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AP Photo/Andrew Harnik

What are some key ingredients for a wave midterm election, beyond powerful historical trends? A dissatisfied electorate. An unpopular incumbent president. An enthusiasm gap. As we enter the summer months, the 2022 cycle is checking all of those boxes. According to the RealClearPolitics average, fully 70 percent of the country believes America is on the wrong track. Washington, DC, is controlled by Democrats. President Biden's overall approval rating is floating around 40 percent, underwater by double digits. On the economy, he's in the 30s, with his disapproval hitting 60 percent. This review of recent history – which is accurate, give or take a seat or two – suggests that pain awaits the ruling party: 


Republicans are barely in the House minority as it is, having gained 14 seats in 2020, so their floor is higher here than what wave-riding parties have experienced in several of the previous examples. In other words, there's less low-hanging fruit on the board heading into November. The GOP is expected to win 20-35 seats as things stand, with the Senate looking like a pure tossup. One factor that continues to cut in their favor is the third metric mentioned above: 

If Republican voters are more energized, that translates into a turnout advantage. Turnout is everything. And even if independents aren't thrilled about voting, if they're breaking for Republicans (which polling demonstrates they are), that would be a politically-lethal combination for the party in power. And on issue after issue, the face of the Democratic Party is struggling mightily, even on issues Democrats think might help them: 


Twenty-eight percent approval on inflation. It's similarly dreadful on gas prices, for very understandable reasons

Of course, it's true that no president is fully responsible for inflation or gas prices, high or low. Many contributing elements of those phenomena are out of politicians' control. But Biden's policies have very much fueled the problems on both fronts, via reckless and wasteful inflationary spending, and "comprehensive hostility" to domestic energy production. Things are going poorly enough that Biden cabinet secretaries are struggling to come up with answers to questions, not unlike the tongue-tied White House Press Secretary: 

Does...anyone buy this? We were on the brink of a possible depression when Biden took office, last January? The administration inherited three COVID vaccines and an economy waiting to rebound. GDP growth increased by 4.5 percent in the fourth quarter of 2020, then jumped an additional 6.3 percent in Q1, as Biden took office. Gas prices were half of what they are now. Inflation was a non-factor. Buttigieg expects voters to be grateful for all the "progress," or whatever, that's been made? Yikes. Then there's this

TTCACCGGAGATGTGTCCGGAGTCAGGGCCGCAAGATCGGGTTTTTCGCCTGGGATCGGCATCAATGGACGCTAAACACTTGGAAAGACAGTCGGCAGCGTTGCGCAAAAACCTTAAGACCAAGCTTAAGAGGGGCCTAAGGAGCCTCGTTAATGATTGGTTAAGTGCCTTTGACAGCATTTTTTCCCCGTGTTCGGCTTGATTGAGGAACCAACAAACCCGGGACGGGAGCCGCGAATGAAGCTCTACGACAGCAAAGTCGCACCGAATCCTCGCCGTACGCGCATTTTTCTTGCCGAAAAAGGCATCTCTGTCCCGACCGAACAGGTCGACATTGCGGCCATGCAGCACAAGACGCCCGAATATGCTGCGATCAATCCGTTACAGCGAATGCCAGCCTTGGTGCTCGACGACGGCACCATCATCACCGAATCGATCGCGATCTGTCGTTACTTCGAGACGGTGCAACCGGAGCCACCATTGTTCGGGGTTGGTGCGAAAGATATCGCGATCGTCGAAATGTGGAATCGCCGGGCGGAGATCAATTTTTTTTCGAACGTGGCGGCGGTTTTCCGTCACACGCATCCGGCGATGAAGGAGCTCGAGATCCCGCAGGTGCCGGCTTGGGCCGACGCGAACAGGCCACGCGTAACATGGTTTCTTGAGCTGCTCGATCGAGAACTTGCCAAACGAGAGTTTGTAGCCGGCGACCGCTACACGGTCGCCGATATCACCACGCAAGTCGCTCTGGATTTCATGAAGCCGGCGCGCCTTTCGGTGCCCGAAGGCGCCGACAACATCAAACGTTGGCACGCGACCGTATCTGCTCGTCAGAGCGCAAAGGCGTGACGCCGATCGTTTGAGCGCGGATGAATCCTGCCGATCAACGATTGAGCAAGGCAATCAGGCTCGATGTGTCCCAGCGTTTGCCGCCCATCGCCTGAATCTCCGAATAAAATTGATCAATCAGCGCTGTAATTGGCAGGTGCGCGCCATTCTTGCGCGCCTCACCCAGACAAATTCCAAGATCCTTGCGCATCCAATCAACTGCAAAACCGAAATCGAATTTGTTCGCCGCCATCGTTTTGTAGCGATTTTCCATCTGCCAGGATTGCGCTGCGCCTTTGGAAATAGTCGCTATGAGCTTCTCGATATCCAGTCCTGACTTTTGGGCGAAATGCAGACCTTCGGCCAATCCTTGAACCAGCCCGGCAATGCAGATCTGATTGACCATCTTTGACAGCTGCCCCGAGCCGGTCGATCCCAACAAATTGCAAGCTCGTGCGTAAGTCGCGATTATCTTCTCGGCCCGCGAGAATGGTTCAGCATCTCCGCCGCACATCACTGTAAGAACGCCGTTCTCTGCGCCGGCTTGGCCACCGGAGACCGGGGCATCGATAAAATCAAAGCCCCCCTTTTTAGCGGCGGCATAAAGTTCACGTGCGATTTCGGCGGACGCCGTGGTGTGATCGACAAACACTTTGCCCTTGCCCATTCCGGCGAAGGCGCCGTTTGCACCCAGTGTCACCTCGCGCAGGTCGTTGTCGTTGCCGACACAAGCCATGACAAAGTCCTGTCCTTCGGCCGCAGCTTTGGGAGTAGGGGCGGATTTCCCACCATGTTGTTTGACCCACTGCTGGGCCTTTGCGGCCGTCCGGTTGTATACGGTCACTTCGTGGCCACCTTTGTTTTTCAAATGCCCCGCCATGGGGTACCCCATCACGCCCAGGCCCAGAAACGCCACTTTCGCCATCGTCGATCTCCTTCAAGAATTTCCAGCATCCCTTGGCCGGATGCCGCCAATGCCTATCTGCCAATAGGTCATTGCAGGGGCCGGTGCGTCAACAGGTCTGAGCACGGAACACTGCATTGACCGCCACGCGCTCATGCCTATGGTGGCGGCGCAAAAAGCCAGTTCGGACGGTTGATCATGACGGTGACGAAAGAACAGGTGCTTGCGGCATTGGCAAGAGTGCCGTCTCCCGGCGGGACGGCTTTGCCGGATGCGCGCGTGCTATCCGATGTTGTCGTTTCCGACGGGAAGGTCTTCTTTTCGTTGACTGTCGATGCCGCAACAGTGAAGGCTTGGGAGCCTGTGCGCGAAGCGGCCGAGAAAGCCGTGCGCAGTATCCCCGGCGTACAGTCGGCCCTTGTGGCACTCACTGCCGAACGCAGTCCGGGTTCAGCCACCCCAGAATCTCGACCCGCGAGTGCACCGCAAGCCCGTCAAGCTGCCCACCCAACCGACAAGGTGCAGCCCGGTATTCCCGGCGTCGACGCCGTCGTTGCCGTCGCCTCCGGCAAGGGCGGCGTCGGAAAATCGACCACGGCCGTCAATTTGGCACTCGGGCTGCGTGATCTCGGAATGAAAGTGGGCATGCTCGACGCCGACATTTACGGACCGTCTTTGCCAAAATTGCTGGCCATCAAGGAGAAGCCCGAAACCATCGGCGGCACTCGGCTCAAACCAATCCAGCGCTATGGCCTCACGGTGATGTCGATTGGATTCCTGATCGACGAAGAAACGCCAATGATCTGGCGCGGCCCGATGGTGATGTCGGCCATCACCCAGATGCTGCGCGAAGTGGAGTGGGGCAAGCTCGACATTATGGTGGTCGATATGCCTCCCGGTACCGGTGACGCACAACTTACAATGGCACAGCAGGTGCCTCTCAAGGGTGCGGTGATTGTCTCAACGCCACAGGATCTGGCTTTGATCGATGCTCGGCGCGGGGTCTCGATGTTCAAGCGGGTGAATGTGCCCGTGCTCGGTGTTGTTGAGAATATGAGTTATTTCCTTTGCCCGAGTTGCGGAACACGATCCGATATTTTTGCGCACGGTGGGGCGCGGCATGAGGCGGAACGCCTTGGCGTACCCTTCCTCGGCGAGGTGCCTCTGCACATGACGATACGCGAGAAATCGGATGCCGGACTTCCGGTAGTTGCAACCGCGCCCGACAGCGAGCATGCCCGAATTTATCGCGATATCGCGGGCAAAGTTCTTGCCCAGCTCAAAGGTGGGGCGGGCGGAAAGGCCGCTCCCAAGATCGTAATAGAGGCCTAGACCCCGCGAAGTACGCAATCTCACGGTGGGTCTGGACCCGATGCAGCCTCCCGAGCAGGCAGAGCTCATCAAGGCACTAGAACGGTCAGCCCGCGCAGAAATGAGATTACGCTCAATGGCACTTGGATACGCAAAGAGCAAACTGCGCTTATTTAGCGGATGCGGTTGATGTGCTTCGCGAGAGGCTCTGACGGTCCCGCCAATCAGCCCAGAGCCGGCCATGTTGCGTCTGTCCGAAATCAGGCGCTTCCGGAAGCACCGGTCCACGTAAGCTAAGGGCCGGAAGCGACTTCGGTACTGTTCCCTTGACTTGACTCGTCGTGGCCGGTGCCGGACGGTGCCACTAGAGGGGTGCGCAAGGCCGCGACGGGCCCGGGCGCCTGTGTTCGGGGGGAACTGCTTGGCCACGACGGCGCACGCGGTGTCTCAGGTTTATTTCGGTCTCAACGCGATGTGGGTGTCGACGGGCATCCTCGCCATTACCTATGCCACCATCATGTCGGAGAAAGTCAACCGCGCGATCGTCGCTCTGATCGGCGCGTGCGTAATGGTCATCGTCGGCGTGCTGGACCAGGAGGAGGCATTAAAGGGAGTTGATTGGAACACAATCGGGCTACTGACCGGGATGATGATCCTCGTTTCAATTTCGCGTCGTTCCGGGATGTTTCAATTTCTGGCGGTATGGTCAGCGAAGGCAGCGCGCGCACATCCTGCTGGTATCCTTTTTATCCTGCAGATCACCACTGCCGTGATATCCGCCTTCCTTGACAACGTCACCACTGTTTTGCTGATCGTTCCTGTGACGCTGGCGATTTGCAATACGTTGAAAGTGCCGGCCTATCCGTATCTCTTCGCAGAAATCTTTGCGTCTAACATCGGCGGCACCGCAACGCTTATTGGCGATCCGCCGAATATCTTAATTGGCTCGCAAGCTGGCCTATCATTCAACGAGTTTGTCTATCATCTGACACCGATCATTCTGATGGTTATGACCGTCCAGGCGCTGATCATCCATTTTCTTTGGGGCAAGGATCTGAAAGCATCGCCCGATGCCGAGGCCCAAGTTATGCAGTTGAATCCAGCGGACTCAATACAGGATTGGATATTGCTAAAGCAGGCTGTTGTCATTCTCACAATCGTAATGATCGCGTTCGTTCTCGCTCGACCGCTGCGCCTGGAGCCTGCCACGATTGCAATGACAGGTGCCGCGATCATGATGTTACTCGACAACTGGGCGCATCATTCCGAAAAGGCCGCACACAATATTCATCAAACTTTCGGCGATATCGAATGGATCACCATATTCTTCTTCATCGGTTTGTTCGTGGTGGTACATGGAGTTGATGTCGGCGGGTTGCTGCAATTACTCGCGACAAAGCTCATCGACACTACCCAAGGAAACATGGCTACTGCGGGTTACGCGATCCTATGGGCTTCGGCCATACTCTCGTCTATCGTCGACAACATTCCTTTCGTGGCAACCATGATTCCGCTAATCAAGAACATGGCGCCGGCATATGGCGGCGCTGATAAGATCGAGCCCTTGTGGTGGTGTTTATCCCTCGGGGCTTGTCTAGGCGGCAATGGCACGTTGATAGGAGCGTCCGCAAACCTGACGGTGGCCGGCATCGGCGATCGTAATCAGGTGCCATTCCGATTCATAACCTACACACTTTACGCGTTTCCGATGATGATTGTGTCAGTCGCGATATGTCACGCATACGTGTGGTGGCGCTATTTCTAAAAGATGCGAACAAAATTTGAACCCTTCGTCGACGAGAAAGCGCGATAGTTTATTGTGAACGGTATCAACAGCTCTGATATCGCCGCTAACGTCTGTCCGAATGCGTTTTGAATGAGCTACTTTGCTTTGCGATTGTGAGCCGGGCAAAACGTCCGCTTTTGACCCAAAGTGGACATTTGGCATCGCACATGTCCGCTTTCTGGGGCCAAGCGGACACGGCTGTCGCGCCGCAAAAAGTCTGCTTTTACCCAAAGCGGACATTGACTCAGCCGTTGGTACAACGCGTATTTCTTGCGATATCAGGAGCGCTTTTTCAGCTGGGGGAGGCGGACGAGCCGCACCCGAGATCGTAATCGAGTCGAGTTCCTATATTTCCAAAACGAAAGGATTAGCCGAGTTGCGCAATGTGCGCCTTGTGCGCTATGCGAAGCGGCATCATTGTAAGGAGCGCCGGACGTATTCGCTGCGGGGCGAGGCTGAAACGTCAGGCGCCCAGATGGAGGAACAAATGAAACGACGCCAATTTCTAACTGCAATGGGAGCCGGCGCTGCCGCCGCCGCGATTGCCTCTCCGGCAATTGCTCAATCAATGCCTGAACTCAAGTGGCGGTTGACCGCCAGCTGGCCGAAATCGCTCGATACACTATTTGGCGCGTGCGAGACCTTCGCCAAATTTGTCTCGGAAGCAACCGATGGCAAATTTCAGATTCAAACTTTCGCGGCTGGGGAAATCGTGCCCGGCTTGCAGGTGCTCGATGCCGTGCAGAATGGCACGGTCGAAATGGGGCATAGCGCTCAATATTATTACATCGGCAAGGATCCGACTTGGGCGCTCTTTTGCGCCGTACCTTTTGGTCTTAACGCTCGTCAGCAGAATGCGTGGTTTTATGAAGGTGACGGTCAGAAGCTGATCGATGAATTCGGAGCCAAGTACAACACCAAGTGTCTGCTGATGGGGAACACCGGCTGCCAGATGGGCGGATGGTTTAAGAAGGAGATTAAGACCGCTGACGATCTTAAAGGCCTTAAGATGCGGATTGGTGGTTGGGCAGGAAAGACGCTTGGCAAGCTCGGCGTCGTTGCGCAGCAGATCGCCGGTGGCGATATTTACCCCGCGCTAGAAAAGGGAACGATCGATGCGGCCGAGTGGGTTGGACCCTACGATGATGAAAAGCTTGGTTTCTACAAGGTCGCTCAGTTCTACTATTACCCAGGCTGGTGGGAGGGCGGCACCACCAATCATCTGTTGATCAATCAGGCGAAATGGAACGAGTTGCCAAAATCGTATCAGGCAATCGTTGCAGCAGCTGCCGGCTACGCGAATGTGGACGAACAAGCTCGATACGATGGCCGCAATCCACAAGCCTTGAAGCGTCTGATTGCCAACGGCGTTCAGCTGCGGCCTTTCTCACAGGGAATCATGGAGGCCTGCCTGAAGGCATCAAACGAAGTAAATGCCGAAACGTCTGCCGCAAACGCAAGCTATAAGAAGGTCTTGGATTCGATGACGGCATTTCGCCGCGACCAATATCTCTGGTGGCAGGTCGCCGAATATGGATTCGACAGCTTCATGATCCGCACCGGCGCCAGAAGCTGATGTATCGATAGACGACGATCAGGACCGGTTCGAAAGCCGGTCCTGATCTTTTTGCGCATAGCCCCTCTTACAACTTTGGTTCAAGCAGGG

Here we have the Commerce Secretary going out of her way to say that she has nothing to do with the administration's response on the baby formula crisis, though she hilariously adds that she thinks they're doing a bang-up job of it. The White House has claimed that they've been all over the issue, 24/7, since it first arose. The Wall Street Journal was writing about it in January, before the Abbott recall. The president just admitted that it wasn't on his radar until April and that no one told him how serious it would be, even after that was readily apparent in February. This all constitutes excellent work, for which voters should be thankful, we're told. That posture doesn't seem to be working. See above. I'll leave you with this

Ahead of another weekend trip to Delaware, President Joe Biden remains on pace to spend more time away from the White House than any of his recent predecessors. Biden will head to Rehoboth Beach on Thursday evening to one of the two homes he owns in his home state. He spent more than a quarter of his first year in office in Delaware, typically on weekends, and has continued that trend in year two...Ahead of this weekend's trip, Biden has spent an estimated 188 full or partial days away from the White House, with 130 spent at his Delaware properties, 52 at Camp David, and six in Nantucket.


Make it 192, since that paragraph was published. No one should begrudge a president some downtime. It's a stressful job. But Biden has a knack for pushing ahead with beach weekends even when the optics are downright terrible. His call. 

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